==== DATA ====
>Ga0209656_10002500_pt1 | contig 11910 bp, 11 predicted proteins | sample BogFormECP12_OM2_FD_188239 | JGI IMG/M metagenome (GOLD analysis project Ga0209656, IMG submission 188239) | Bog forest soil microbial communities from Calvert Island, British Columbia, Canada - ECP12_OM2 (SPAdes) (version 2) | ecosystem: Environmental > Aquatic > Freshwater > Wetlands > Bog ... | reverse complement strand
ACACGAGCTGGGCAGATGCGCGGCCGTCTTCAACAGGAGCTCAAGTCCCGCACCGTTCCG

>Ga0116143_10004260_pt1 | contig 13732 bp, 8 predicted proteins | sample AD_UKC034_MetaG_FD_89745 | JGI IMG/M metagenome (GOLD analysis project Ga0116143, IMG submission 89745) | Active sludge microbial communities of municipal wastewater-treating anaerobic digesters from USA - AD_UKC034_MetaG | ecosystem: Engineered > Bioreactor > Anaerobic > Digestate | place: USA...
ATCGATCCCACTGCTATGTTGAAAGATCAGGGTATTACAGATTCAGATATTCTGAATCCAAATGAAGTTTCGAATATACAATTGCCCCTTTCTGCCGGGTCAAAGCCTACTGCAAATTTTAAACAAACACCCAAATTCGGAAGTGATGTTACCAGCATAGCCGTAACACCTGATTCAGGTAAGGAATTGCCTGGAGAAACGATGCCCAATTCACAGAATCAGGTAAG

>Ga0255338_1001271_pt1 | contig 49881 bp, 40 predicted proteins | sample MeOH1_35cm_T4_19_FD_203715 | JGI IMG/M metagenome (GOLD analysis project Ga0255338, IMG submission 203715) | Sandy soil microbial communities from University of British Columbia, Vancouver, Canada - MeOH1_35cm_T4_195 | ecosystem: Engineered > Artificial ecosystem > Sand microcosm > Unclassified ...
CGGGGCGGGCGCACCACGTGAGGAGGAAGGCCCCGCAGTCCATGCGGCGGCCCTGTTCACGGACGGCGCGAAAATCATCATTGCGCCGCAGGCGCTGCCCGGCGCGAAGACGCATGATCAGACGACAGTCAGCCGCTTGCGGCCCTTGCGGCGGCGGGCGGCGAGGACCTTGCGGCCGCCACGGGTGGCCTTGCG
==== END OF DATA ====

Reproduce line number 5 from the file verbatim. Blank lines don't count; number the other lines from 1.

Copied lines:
>Ga0255338_1001271_pt1 | contig 49881 bp, 40 predicted proteins | sample MeOH1_35cm_T4_19_FD_203715 | JGI IMG/M metagenome (GOLD analysis project Ga0255338, IMG submission 203715) | Sandy soil microbial communities from University of British Columbia, Vancouver, Canada - MeOH1_35cm_T4_195 | ecosystem: Engineered > Artificial ecosystem > Sand microcosm > Unclassified ...